Page:EB1911 - Volume 01.djvu/913

From Wikisource
Jump to: navigation, search
This page has been proofread, but needs to be validated.

and explains the decomposition as taking place, 2NH3·NI3 + 6Zn(C2H5)2 = 6ZnC2H5·I + 2NH3 + 2N(C2H5)3. The hydrogen in ammonia is capable of replacement by metals, thus magnesium burns in the gas with the formation of magnesium nitride Mg3N2, and when the gas is passed over heated sodium or potassium, sodamide, NaNH2, and potassamide, KNH2, are formed.

One of the most characteristic properties of ammonia is its power of combining directly with acids to form salts; thus with hydrochloric acid it forms ammonium chloride (sal-ammoniac); with nitric acid, ammonium nitrate, &c. It is to be noted that H. B. Baker (Journal of Chem. Soc., 1894, lxv. p. 612) has shown that perfectly dry ammonia will not combine with perfectly dry hydrochloric acid, moisture being necessary to bring about the reaction. The aqueous solution of ammonia is very basic in its reactions, and since it is a weak electrolyte, one must assume the solution to contain a certain amount of ammonium hydroxide NH4OH, although it is probably chiefly composed of a solution of ammonia in water. (On the constitution of aqueous ammonia solutions see also Carl Frenzel, Zeit für angew. Chemie, xxxii. 3, p. 319.) Ammonia finds a wide application in organic chemistry as a synthetic reagent; it reacts with alkyl iodides to form amines (q.v.), with esters to form acid amides (q.v.), with halogen fatty acids to form amino-acids; while it also combines with isocyanic esters to form alkyl ureas and with the mustard oils to form alkyl thioureas. Aldehydes also combine directly with ammonia.

Liquid ammonia possesses strong ionizing powers, and solutions of salts in liquid ammonia have been much studied. For details see E. C. Franklin and C. A. Kraus, Amer. Chem. Jour., 1899, xxi. p. 8; 1900, xxiv. p. 83; 1902, xxviii. p. 277; also Carl Frenzel, Zeits für Elektrochemie, 1900, vi. p. 477.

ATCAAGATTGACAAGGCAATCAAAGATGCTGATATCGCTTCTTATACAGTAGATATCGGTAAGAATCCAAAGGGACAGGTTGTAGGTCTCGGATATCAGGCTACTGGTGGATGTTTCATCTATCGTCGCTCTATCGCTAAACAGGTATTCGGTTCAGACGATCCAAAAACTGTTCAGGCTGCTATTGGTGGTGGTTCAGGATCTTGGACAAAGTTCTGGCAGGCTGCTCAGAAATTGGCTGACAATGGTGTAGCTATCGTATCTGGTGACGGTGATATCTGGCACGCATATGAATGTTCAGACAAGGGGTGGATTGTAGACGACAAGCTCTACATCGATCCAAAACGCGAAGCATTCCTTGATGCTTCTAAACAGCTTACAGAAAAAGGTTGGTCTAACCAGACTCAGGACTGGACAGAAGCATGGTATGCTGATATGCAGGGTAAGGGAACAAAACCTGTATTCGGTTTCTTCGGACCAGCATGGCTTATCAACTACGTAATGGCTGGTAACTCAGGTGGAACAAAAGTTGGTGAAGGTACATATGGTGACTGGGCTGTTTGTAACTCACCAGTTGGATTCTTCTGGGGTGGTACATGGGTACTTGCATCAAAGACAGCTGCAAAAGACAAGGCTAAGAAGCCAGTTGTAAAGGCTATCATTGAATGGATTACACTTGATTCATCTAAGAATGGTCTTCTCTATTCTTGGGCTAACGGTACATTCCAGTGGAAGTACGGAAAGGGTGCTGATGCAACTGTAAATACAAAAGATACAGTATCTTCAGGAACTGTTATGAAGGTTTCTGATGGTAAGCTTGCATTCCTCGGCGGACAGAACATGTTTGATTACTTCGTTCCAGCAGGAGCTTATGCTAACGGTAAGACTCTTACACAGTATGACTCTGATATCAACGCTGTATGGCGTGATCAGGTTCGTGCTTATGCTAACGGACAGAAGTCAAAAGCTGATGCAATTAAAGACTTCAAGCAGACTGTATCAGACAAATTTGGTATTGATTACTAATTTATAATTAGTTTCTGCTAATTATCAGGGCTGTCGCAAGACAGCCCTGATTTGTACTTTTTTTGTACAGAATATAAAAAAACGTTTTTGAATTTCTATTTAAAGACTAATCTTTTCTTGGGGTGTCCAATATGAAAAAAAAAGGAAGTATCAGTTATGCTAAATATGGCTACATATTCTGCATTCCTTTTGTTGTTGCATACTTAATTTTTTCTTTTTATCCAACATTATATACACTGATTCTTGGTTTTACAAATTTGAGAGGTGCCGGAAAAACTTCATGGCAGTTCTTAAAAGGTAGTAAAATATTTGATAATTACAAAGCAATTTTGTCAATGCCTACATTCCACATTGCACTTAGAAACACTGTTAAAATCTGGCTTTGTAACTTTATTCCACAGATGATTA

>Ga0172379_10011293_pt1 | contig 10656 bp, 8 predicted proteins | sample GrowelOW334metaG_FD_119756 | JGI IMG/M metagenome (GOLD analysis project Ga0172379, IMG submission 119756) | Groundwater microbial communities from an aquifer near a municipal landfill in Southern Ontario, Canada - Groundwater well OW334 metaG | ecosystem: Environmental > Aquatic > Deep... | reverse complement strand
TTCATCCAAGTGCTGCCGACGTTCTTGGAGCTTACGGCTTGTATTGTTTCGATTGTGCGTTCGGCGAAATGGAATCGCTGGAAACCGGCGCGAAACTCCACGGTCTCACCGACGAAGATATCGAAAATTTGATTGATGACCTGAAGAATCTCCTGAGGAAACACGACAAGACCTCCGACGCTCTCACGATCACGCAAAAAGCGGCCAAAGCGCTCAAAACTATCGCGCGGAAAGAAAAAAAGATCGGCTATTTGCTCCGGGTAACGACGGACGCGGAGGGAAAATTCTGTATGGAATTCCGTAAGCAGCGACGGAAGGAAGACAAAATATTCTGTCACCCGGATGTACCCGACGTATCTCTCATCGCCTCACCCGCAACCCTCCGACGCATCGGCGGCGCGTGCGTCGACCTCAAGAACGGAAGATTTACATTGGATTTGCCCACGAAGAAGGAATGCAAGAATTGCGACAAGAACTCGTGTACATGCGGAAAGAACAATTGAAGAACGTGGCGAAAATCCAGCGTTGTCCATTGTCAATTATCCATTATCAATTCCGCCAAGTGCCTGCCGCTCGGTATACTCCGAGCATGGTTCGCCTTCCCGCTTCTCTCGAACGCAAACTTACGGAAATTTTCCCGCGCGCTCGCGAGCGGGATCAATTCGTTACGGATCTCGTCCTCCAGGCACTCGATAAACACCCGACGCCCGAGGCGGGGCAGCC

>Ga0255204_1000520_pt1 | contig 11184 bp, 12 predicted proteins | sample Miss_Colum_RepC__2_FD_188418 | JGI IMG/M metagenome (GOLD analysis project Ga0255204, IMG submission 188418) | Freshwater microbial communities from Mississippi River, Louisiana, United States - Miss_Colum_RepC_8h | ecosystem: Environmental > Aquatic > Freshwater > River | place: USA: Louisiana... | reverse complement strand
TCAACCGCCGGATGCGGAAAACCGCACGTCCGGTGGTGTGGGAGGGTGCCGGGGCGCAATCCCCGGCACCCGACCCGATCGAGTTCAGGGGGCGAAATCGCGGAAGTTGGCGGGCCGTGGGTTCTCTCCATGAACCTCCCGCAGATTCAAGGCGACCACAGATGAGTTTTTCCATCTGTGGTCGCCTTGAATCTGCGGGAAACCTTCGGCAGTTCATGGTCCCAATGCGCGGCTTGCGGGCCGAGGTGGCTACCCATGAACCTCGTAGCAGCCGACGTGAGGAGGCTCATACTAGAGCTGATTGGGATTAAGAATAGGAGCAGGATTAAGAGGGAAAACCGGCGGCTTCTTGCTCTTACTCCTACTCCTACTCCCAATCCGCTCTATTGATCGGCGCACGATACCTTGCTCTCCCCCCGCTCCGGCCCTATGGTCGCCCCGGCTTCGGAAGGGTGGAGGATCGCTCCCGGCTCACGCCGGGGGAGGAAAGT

The salts produced by the action of ammonia on acids are known as the ammonium salts and all contain the compound radical ammonium (NH4). Numerous attempts have been made to isolate this radical, but so far none have been successful. By the addition of sodium amalgam to a concentrated solution of ammonium chloride, the so-called ammonium amalgam is obtained as a spongy mass which floats on the surface of the liquid; it decomposes readily at ordinary temperatures into ammonia and hydrogen; it does not reduce silver and gold salts, a behaviour which distinguishes it from the amalgams of the alkali metals, and for this reason it is regarded by some chemists as being merely mercury inflated by gaseous ammonia and hydrogen. M. le Blanc has shown, however, that the effect of ammonium amalgam on the magnitude of polarization of a battery is comparable with that of the amalgams of the alkali metals.

Many of the ammonium salts are made from the ammoniacal liquor of gas-works, by heating it with milk of lime and then absorbing the gas so liberated in a suitable acid. (See Gas: Manufacture.)

Ammonium bromide, NH4Br, can be prepared by the direct action of bromine on ammonia. It crystallizes in colourless prisms, possessing a saline taste; it sublimes on heating and is easily soluble in water. On exposure to air it gradually assumes a yellow colour and becomes acid in its reaction.

Ammonium chloride, NH4Cl. (See Sal Ammoniac.)

Ammonium fluoride, NH4F, may be obtained by neutralizing ammonia with hydrofluoric acid. It crystallizes in small prisms, having a sharp saline taste, and is exceedingly soluble in water. It decomposes silicates on being heated with them.

Ammonium iodide, NH4I, can be prepared by the action of hydriodic acid on ammonia. It is easily soluble in water, from which it crystallizes in cubes, and also in alcohol. It gradually turns yellow on standing in moist air, owing to decomposition with liberation of iodine.

Ammonium chlorate, NH4ClO3, is obtained by neutralizing chloric acid with either ammonia or ammonium carbonate, or by precipitating barium, strontium or calcium chlorates with ammonium carbonate. It crystallizes in small needles, which are readily soluble in water, and on heating, decompose at about 102° C., with liberation of nitrogen, chlorine and oxygen. It is soluble in dilute aqueous alcohol, but insoluble in strong alcohol.